Des Moines Live Cam

The capital city of Iowa


Des Moines is the capital and the most populous city in the U.S. state of Iowa. The city has a rich history that dates back to its founding in the 1840s. Here are some key points in the history of Des Moines:

Early Settlement and Incorporation: Des Moines was originally inhabited by various Native American tribes, including the Sauk and Meskwaki. In the mid-19th century, European-American settlers began to establish themselves in the area. The Fort Des Moines was established in 1843 to help protect the rights of Native Americans and to manage the increasing settler population. The city was officially incorporated in 1851.

Railroads and Growth: The construction of railroads in the mid-19th century played a crucial role in the development of Des Moines, facilitating transportation and trade. The city became a hub for the insurance industry, and financial institutions began to establish themselves in the area.

Civil War Era: During the American Civil War, Des Moines served as a center for Union Army recruitment and training.

State Capital: Des Moines became the capital of Iowa in 1857, replacing Iowa City.

Economic Expansion and Industry: In the late 19th and early 20th centuries, Des Moines experienced economic growth and industrial development. Agriculture and insurance were major contributors to the city's economy. The city became known as the "Hartford of the West" due to its concentration of insurance companies.

Cultural and Educational Development: The city has a strong cultural scene with various museums, theaters, and performing arts venues. Des Moines is home to several universities and colleges, contributing to its educational vibrancy.

Modern Era: Des Moines continued to evolve as an economic and cultural center in the 20th century. Urban development projects and revitalization efforts have transformed the downtown area, attracting businesses, residents, and tourists.

Political Significance: Iowa's caucuses, the first major electoral event in the U.S. presidential nominating process, have made Des Moines a significant political hub. The city attracts attention from candidates and media every four years.

Recreation and Parks: Des Moines offers a variety of recreational opportunities with numerous parks, trails, and outdoor spaces. The Des Moines River and its riverfront have been focal points for recreational development.

Diverse Economy: Today, Des Moines boasts a diverse economy that includes financial services, insurance, agriculture, manufacturing, and technology.

Des Moines has grown from its early roots as a fort and a small settlement into a thriving metropolitan area with a mix of history, culture, and economic significance. The city continues to play a vital role in the Midwest region of the United States.

Top Tourist Attractions

The city offers a range of attractions for tourists, blending historical sites, cultural experiences, and outdoor activities. Here are some of the top tourist attractions in Des Moines:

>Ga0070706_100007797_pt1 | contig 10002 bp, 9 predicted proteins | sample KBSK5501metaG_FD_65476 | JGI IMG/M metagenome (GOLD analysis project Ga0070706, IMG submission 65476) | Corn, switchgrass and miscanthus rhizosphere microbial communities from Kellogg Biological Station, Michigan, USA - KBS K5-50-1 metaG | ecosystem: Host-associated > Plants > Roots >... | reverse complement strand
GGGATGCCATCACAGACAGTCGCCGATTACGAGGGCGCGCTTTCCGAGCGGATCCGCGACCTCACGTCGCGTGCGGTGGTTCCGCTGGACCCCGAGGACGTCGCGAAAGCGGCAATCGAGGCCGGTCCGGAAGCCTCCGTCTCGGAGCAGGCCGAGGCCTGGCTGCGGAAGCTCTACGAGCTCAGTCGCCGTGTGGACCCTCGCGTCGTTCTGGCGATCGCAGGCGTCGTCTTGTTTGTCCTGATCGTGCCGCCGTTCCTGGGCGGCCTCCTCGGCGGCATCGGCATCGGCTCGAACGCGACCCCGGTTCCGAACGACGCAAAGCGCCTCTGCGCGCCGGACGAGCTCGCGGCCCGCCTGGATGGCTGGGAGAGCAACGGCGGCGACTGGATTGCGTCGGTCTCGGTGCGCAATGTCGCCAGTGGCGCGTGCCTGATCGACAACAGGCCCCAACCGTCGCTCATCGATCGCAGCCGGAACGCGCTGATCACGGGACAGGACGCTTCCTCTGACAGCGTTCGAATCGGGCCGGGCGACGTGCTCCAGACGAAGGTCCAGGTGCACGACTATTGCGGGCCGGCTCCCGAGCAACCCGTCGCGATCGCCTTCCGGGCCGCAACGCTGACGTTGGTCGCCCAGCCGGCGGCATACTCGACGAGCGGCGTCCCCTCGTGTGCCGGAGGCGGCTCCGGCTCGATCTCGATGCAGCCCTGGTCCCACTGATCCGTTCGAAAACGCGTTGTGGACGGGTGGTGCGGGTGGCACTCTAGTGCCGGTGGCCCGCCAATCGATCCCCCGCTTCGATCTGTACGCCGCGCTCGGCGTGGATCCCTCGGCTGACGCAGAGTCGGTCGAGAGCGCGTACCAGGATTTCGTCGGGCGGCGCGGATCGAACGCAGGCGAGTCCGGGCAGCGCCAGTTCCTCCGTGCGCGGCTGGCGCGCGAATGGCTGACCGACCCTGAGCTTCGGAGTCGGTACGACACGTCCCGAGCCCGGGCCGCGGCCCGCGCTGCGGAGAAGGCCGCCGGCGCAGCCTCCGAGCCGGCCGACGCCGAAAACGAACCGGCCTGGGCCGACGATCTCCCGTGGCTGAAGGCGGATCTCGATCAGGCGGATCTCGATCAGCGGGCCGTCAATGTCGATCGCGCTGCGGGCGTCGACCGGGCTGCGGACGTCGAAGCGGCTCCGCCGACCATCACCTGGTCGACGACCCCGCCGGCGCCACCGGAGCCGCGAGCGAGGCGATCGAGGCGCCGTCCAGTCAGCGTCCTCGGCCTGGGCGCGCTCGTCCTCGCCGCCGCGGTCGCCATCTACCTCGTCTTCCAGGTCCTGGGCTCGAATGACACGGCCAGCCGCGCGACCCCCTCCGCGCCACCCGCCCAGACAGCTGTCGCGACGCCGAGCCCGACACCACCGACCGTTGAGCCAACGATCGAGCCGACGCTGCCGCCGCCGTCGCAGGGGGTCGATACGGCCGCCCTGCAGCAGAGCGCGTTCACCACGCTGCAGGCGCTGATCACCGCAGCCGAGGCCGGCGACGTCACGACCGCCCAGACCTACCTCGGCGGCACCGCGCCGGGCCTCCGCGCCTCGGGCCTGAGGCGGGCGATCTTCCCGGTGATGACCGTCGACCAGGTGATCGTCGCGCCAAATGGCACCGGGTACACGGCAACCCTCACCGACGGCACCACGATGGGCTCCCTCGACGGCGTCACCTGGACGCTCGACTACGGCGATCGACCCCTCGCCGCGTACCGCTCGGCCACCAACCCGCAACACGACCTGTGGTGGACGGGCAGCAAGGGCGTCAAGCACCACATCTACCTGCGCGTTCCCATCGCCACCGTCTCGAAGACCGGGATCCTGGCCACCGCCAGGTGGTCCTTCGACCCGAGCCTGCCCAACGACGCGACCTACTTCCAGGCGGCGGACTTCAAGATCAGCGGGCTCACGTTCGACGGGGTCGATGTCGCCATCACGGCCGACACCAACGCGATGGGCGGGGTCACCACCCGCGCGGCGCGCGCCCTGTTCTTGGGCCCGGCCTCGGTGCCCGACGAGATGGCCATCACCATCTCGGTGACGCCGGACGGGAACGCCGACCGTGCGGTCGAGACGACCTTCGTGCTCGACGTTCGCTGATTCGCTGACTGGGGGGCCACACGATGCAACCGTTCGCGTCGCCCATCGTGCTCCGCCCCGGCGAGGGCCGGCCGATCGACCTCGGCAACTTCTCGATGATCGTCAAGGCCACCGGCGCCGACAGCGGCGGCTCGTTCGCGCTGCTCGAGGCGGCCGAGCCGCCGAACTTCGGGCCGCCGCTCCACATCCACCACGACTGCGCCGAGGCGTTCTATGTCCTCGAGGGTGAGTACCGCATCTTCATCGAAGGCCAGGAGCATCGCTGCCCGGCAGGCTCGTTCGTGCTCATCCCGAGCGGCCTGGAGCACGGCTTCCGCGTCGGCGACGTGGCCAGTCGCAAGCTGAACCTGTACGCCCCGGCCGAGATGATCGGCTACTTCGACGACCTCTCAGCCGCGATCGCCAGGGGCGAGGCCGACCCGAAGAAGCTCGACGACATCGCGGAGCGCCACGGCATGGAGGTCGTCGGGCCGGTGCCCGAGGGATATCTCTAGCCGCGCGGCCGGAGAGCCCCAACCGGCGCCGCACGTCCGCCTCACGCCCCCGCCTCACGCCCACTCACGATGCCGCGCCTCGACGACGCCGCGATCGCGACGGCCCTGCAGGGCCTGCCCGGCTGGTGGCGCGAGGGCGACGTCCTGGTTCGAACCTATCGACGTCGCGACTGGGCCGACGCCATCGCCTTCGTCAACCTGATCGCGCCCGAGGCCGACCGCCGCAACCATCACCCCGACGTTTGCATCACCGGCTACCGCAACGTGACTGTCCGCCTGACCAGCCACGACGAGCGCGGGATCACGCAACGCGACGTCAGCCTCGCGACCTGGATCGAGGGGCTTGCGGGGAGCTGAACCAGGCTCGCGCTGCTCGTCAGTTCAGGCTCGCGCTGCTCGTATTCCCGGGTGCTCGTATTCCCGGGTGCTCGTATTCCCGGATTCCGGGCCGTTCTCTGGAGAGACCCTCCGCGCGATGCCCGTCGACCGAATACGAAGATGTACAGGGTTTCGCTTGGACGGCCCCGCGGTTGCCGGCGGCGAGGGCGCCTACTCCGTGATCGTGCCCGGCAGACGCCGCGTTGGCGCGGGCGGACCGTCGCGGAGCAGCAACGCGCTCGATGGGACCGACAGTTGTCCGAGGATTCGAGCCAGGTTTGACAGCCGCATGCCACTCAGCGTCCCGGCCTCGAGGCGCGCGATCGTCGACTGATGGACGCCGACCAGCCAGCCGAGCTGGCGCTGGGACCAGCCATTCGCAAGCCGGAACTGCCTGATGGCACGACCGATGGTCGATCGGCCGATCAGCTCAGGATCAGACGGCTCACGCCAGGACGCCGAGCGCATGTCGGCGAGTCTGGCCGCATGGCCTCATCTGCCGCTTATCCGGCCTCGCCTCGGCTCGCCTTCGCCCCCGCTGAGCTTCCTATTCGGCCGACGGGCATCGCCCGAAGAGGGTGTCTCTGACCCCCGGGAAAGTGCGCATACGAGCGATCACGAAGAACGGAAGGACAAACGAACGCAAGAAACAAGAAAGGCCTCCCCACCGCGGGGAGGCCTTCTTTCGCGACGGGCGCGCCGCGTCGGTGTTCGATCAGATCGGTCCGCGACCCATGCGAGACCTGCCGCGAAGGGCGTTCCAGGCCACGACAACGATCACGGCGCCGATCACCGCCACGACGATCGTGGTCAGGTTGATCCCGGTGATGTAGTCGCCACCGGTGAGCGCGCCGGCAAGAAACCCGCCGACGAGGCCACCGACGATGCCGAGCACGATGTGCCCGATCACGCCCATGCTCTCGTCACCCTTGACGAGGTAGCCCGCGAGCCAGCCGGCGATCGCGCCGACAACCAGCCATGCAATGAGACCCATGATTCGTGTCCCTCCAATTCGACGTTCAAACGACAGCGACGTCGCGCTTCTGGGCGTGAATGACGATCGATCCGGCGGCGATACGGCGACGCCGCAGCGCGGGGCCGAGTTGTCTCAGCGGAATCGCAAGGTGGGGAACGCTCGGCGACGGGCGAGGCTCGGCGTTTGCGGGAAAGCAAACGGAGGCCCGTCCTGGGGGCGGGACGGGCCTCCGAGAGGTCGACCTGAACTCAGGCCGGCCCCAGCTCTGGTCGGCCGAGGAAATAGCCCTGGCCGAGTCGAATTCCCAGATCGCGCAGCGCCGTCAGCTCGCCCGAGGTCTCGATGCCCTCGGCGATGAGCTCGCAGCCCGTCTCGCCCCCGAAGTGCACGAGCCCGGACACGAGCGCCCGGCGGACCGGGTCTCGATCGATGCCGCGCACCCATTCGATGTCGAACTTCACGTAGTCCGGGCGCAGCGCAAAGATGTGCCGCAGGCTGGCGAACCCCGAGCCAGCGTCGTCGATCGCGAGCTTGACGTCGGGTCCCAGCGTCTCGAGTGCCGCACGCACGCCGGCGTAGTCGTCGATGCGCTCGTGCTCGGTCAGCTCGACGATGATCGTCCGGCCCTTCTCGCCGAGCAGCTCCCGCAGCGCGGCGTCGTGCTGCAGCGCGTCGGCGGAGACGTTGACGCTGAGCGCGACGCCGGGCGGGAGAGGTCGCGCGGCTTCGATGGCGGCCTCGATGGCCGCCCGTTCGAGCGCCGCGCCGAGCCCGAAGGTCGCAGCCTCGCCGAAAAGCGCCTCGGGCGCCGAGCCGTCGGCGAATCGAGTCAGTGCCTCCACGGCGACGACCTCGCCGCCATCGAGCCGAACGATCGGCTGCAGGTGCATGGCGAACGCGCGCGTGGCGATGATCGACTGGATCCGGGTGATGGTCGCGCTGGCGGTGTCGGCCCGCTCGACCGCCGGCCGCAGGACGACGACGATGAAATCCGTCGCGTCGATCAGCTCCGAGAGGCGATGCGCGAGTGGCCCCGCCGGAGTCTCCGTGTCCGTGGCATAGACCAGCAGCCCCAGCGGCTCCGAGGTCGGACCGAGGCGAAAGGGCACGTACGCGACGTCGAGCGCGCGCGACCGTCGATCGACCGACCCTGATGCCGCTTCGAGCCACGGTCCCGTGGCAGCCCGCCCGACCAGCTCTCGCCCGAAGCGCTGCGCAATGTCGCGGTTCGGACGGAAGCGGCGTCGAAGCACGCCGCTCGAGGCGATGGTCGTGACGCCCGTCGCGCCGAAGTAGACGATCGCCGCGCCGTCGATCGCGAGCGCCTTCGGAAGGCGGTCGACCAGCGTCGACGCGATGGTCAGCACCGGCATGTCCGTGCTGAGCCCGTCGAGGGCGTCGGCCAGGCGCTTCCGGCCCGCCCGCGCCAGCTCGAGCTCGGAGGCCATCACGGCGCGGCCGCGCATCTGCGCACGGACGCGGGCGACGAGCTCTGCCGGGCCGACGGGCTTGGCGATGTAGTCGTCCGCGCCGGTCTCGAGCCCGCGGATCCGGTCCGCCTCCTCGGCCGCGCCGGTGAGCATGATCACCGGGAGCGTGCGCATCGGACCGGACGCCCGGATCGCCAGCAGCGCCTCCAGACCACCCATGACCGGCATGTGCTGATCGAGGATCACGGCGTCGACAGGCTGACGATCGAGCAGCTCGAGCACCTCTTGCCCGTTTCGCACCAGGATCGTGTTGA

• Iowa State Capitol: The Iowa State Capitol is an architectural gem and a symbol of the state's history. Visitors can explore the beautiful building, including the stunning dome, historical chambers, and the law library.
  • Pappajohn Sculpture Park: Located in the heart of downtown Des Moines, this park features a remarkable collection of modern and contemporary sculptures by prominent artists. It's a great place for art enthusiasts and those seeking outdoor recreation.
  • Des Moines Art Center: This art center houses an impressive collection of modern and contemporary art, including works by artists like Grant Wood and Georgia O'Keeffe. The center also features temporary exhibitions, making it a dynamic cultural destination.
  • Principal Park: Home to the Iowa Cubs, a Triple-A affiliate of the Chicago Cubs, Principal Park is a popular spot for baseball fans. The stadium offers a picturesque view of the Des Moines skyline.
  • Science Center of Iowa: A family-friendly attraction, the Science Center of Iowa features interactive exhibits, planetarium shows, and live demonstrations. It's an engaging experience for visitors of all ages.
  • Blank Park Zoo: Blank Park Zoo is home to a diverse array of animals from around the world. The zoo focuses on conservation efforts and offers educational programs for visitors.
  • Living History Farms: Located in the suburb of Urbandale, Living History Farms is an outdoor museum that provides a hands-on experience of Iowa's agricultural history. Visitors can explore a working farm, a 1700s Ioway Indian village, and a 1875 town.
  • Jordan House: The Jordan House, a historic mansion, serves as a museum that showcases the history of the Underground Railroad in Iowa. It provides insight into the state's role in the abolitionist movement.
  • Greater Des Moines Botanical Garden: This botanical garden features a variety of plant collections, outdoor gardens, and indoor conservatories. It's a serene and beautiful escape for nature lovers.